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Biochem Cell Biol. 2007 Aug;85(4):484-96.

Noncoding but nonexpendable: transcriptional regulation by large noncoding RNA in eukaryotes.

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Department of Biological Sciences, University of AK Anchorage, 3211 Providence Drive, Anchorage, AK 99508, USA.


Genome sequencing and annotation has advanced our understanding of genome organization and gene structure but initially only allowed predictions of how many genes might be present. Mechanisms such as alternative splicing reveal that these predictions only scratch the surface of the true nature of the transcriptome. Several thousand expressed partial gene fragments have been cloned but were considered transcriptional noise or cloning artifacts. We now know that genomes are indeed expressed at much higher levels than was previously predicted, and much of the additional transcription maps to intergenic regions, intron sequences, and untranslated regions of mRNAs. These transcripts are expressed from either the sense or the antisense strand and can be confirmed by conventional techniques. In addition to the already established roles for small RNAs in gene regulation, large noncoding RNAs (ncRNAs) are also emerging as potent regulators of gene expression. In this review, we summarize several illustrative examples of gene regulatory mechanisms that involve large ncRNAs. We describe several distinct regulatory mechanisms that involve large ncRNAs, such as transcriptional interference and promoter inactivation, as well as indirect effects on transcription regulatory proteins and in genomic imprinting. These diverse functions for large ncRNAs are likely to be only the first of many novel regulatory mechanisms emerging from this growing field.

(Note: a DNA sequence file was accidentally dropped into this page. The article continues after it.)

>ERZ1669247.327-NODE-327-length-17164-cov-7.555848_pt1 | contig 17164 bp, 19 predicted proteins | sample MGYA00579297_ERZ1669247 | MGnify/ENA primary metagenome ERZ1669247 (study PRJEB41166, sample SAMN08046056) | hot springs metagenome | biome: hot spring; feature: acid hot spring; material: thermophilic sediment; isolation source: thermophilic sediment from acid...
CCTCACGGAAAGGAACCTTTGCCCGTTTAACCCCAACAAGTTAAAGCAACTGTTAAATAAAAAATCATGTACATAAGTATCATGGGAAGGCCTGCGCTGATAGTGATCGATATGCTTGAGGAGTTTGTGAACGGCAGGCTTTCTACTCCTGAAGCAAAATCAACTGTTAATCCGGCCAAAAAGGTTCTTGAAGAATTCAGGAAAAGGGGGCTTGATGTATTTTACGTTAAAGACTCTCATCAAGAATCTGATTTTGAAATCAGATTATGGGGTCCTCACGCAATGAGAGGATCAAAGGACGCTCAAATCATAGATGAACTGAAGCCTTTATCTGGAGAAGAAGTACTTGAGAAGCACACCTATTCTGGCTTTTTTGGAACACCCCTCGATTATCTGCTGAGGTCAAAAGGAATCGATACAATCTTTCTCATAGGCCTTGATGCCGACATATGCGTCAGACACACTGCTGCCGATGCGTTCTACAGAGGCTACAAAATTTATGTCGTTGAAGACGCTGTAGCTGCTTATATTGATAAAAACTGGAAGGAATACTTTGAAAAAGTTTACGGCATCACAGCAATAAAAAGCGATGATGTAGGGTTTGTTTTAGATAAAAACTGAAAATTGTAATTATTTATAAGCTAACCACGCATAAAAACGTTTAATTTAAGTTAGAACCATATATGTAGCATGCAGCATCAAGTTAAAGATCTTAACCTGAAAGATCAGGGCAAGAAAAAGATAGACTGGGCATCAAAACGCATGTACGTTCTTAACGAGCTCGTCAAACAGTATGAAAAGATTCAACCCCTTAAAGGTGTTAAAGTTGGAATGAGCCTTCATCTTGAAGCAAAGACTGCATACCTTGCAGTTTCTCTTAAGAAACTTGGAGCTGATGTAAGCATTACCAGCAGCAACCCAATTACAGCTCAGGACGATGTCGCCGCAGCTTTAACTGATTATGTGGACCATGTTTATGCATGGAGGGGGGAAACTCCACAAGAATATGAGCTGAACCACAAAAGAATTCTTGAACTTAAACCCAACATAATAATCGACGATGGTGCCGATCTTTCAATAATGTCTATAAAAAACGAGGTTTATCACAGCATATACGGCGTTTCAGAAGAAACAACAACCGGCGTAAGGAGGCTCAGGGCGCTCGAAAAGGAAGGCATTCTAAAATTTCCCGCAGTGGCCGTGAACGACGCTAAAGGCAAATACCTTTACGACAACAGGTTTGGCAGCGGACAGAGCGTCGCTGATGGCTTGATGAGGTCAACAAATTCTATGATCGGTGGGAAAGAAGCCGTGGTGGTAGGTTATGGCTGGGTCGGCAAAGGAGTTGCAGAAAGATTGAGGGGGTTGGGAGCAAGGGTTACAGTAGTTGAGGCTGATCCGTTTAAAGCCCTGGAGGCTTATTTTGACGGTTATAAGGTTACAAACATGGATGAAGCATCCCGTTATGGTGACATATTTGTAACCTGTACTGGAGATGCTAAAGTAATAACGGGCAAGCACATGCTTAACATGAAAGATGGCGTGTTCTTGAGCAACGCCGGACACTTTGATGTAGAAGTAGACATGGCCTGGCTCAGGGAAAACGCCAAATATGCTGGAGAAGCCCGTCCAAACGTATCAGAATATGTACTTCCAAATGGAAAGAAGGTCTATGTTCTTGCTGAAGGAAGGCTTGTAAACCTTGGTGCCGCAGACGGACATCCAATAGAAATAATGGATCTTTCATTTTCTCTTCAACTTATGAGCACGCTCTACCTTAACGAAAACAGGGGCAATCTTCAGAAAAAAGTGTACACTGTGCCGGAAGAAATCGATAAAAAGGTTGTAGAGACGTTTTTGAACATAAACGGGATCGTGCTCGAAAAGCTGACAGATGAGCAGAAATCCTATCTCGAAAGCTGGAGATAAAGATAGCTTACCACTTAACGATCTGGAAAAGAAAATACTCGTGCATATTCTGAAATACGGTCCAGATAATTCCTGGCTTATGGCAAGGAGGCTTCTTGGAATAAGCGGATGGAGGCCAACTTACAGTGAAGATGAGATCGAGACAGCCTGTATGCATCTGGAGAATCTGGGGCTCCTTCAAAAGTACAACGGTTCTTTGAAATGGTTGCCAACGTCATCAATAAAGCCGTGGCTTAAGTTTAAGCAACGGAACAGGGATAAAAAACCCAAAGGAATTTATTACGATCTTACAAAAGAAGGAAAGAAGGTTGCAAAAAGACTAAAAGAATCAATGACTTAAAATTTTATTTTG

[Indexed for MEDLINE]

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